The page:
Feeling Deeply

Growing up includes some challenges for everyone, I expect. For me, life often felt huge and confusing, living in a farming community amid a fairly large and loud Portuguese and Hispanic family with generations-deep blood ties to the Azores and a sort of grandiose pride in clinging to European roots while also grasping for The American Way. The closest family members belligerently professed  connections to conservative politics in public in order to “blend in,” while behind closed doors they retained a rebellious devotion to more progressive candidates and ideas. (Under questioning, they encouraged 8-year-old-me to never vote by political party affiliation but by candidates’ character.) Both my parents lost their fathers while they were still young and lived unstable lives. They came from a generation that survived the Great Depression and a World War. They didn’t talk about feelings.

Drama flourished within the community of my youth, though. Booze launched family gatherings, with cousins spilling out back doors and aunties organizing food while uncles bickered. Then arguments grew louder until somebody walked off, red-faced, or took a swing at someone else. Kids and women would scatter until things calmed down. Over food, jokes that I rarely understood drew guffaws and eased tensions until a few folks dusted off their favorite funny stories to share and share again. And then, whew. Sometimes we headed home. Other times, the wine from dinner urged someone to play fado, sad music featuring, most often, a heart-broken woman singing in Portuguese, or non-English versions of songs like Ave Maria. My mom, who spoke only English, and any nearby children, all of us forbidden to speak Portuguese or Spanish, would brace ourselves when those tunes started. We waited, amazed, until the big bossy manly men wept, blew their noses on cloth handkerchiefs, and ran out of energy. The evening wrapped up with folks patting shoulders and heading quietly home. That’s the closest we ever came to disclosure of feelings.

No surprise, I grew up with a limited ability to identify emotional states. I knew about four that I would have named as Fearful, Angry, Happy, and Sad. I read a lot and tried to figure out how to control emotional states and where they originated, but eventually I set the whole thing aside because of conflicting information. A few decades later I found a chart of emotions that helped me to understand some nuance so I could say, “That talk left me feeling content, hopeful, inspired” instead of “That was good.” Still, it felt as if feelings primarily mattered to me.   

Several books inspired me, starting with HeartMath (the book helped me consider the importance of the heart and offered techniques to feel calm), the books Blue Zones and Thrive (helped me view emotional and physical health through a cultural and holistic lens), and the book I want to talk about, Permission to Feel: The Power of Emotional Intelligence to Achieve Well-being and Success by Marc Brackett, Ph.D.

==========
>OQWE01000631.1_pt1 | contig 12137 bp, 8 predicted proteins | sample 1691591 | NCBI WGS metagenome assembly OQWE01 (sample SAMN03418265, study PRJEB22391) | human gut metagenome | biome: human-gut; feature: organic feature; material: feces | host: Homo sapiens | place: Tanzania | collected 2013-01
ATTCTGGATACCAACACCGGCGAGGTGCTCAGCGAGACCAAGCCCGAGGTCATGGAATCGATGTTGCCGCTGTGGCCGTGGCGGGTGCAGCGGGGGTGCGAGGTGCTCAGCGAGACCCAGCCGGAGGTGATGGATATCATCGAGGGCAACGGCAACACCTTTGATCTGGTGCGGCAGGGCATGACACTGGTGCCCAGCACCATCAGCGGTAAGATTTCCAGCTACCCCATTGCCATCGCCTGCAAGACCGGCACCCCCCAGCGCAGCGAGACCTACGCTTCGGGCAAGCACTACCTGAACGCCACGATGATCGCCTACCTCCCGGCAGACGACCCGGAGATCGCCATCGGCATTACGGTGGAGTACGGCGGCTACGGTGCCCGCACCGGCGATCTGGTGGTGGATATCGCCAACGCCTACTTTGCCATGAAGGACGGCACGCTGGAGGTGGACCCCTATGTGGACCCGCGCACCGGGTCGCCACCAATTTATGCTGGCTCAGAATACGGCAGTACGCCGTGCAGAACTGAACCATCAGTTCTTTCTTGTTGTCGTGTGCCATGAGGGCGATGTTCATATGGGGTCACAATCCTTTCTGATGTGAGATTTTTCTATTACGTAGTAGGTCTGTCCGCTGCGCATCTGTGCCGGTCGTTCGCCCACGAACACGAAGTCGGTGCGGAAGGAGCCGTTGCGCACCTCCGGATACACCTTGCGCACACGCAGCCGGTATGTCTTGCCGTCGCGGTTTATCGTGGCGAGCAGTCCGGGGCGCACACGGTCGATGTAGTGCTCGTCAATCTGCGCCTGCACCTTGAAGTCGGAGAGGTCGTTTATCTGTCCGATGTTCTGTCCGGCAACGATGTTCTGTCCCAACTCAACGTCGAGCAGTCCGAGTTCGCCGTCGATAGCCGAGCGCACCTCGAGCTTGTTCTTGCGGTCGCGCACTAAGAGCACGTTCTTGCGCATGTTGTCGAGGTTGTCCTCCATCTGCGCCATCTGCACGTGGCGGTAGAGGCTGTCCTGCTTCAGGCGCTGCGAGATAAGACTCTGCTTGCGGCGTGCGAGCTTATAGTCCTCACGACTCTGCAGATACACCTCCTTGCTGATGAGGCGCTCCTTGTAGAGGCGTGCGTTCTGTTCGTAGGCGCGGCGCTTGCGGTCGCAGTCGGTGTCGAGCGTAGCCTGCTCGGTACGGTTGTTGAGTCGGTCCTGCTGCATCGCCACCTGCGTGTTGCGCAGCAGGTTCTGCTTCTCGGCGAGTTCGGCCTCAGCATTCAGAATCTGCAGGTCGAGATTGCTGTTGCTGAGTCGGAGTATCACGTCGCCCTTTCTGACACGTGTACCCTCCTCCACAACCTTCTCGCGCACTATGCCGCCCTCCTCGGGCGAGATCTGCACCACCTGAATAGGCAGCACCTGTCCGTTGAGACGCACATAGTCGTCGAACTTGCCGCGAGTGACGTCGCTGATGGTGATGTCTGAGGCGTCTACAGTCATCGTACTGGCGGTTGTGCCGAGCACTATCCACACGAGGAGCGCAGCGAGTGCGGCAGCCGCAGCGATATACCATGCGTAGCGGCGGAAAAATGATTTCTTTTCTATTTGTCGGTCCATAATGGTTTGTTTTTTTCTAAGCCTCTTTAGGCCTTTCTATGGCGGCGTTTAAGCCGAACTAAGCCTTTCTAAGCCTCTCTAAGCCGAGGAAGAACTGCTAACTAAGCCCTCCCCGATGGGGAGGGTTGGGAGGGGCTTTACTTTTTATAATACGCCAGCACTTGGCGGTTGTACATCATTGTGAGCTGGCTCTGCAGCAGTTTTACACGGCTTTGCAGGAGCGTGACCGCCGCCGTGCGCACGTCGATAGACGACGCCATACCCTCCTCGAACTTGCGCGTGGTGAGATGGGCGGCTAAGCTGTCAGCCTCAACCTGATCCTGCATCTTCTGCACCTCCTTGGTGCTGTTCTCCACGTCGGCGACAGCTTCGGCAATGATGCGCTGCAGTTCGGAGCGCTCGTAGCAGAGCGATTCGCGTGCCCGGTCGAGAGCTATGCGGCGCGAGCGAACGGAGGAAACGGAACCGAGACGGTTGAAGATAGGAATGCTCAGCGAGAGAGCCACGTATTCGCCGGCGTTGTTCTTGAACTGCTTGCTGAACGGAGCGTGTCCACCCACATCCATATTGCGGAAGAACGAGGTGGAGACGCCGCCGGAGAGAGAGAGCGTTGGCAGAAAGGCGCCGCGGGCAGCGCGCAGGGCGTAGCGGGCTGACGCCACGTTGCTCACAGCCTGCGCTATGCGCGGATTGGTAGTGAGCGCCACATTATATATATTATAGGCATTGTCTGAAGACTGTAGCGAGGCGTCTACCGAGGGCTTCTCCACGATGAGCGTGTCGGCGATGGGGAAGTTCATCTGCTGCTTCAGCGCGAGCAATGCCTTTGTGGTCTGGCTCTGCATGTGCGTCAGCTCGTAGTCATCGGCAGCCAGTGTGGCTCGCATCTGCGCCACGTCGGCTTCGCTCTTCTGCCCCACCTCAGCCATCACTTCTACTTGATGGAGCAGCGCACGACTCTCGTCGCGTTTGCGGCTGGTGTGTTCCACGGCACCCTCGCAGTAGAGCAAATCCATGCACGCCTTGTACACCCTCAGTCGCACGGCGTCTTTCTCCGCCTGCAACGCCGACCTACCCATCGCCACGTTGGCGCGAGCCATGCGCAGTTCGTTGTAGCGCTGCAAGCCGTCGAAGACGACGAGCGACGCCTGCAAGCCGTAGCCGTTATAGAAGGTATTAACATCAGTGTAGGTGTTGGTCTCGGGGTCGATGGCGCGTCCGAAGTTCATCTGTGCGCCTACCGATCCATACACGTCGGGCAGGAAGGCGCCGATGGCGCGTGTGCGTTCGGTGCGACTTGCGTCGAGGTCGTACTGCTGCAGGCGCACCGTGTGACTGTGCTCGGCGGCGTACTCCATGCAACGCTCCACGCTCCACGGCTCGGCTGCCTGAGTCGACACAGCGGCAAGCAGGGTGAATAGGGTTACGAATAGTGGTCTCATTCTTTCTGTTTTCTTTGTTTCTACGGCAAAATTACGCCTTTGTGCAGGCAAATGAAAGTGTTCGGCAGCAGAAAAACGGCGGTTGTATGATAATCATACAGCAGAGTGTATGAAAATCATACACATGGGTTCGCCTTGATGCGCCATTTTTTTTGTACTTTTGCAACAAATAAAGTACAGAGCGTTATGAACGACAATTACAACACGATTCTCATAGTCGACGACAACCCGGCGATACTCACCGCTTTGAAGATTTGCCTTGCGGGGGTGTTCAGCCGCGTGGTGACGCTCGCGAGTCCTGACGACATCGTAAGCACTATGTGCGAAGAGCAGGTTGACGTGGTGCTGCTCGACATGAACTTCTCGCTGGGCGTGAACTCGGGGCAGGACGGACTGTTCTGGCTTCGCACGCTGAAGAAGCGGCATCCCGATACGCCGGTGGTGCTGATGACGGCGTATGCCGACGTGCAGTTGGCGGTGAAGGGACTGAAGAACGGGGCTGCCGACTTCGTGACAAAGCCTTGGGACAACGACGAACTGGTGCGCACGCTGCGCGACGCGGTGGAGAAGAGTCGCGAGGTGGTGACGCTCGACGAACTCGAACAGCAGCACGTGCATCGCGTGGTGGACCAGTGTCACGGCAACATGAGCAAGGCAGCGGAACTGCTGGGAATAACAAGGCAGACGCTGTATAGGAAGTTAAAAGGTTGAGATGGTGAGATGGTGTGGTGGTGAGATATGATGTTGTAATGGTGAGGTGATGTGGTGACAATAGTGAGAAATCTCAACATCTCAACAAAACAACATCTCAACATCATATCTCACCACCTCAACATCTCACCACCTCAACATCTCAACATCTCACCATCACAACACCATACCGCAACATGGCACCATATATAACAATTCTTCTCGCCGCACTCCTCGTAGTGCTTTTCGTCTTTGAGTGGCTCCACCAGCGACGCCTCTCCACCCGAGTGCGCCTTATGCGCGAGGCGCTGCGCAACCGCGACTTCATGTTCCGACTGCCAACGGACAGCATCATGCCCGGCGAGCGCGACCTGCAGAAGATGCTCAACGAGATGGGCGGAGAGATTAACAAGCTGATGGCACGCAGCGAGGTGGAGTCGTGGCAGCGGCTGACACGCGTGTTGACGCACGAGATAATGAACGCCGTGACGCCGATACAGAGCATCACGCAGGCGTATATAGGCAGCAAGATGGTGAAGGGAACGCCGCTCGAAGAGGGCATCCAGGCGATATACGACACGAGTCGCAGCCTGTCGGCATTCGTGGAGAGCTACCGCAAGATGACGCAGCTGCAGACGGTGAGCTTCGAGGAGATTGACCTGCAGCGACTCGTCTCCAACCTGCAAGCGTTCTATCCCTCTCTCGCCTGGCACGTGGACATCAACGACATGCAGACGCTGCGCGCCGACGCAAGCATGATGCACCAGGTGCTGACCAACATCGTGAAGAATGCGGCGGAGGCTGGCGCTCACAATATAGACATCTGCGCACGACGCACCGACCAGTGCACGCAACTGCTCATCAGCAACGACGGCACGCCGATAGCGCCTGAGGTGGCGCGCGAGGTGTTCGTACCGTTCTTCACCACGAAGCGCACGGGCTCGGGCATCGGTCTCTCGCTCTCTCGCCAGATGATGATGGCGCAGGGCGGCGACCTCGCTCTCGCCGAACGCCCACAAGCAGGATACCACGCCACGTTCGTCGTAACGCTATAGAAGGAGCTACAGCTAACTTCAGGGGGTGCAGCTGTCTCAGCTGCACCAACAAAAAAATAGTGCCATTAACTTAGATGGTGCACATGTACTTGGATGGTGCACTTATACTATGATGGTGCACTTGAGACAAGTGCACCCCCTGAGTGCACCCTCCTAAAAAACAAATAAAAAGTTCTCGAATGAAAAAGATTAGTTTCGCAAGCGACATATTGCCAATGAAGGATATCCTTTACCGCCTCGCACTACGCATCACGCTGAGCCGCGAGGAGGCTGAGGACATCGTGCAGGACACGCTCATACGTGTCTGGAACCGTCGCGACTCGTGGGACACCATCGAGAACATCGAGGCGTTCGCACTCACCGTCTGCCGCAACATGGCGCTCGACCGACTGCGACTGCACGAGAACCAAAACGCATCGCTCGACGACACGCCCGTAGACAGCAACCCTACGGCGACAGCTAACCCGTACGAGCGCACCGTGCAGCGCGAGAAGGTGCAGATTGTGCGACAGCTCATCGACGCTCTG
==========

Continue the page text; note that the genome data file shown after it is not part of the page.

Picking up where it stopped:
This book came to my attention during a podcast, and I picked it up because I want to improve my own skills and hoped to help my grandsons identify emotions beyond the common 4 I knew as a child. Along with engaging and well-written text, the book contains opportunities to pause and consider how we’re feeling or to practice a technique. There are 3 sections to the book. The first is more background information. The second section covers the method in more detail. The third is about applying the method. Because I’m looking for tools to help in the real-world I inhabit, the opportunity to engage with the material inspired me and initial trials have boosted my appreciation for the material.

Though the book warns against judging others’ feelings, I’ve used some observed encounters to build my own vocabulary. Because I completely acknowledge we’re often not as skilled as we think, I also take opportunities when it’s safe to do so to reality-check my observations with friends/family. I wondered how often my grandkids feel irritated, frustrated, and disappointed but hold in their feelings until they’re ready to burst.

Last spring, when schools were wrapping up for the year and before I’d read Permission to Feel, the grandchildren and I started a related discussion. We began learning about the brain, focusing primarily on the pre-frontal cortex (the Wise One), the hippocampus (the Library), and the amygdala (the Guard Dog) based on the Hawn Foundation MindUp Curriculum: Brain-Focused Strategies for Learning—and Living[i].  I hoped by teaching the grandsons brain-basics, they would better understand feelings, recognize anger and fear are designed to protect them, and develop ways to regulate emotions. We had fun discussing parts of the brain and how our Guard Dogs go berserk.

We only finished two lessons, though, before schools closed and our household schedules were upended by other changes. We haven’t yet gotten back in the groove and in online school the children checked in with their teachers on feelings with a simple thumbs-up, thumbs-down, or thumbs-sideways.

In contrast, Permission to Feel provides a 100-word feelings chart (for adults) in full color with 4 sectors divided from high-energy to low energy and low pleasantness to high pleasantness. For example, “enraged”=high energy/low pleasantness, “ecstatic”=high energy/high pleasantness, “serene”=low energy/high pleasantness, and “despairing”=low pleasantness/low energy. The method includes steps we can take to guide ourselves away from being a feelings-judge. These steps are abbreviated as RULER (Recognize feelings, Understand the causes and consequences, Label emotions correctly, Express emotion(s), Regulate emotions).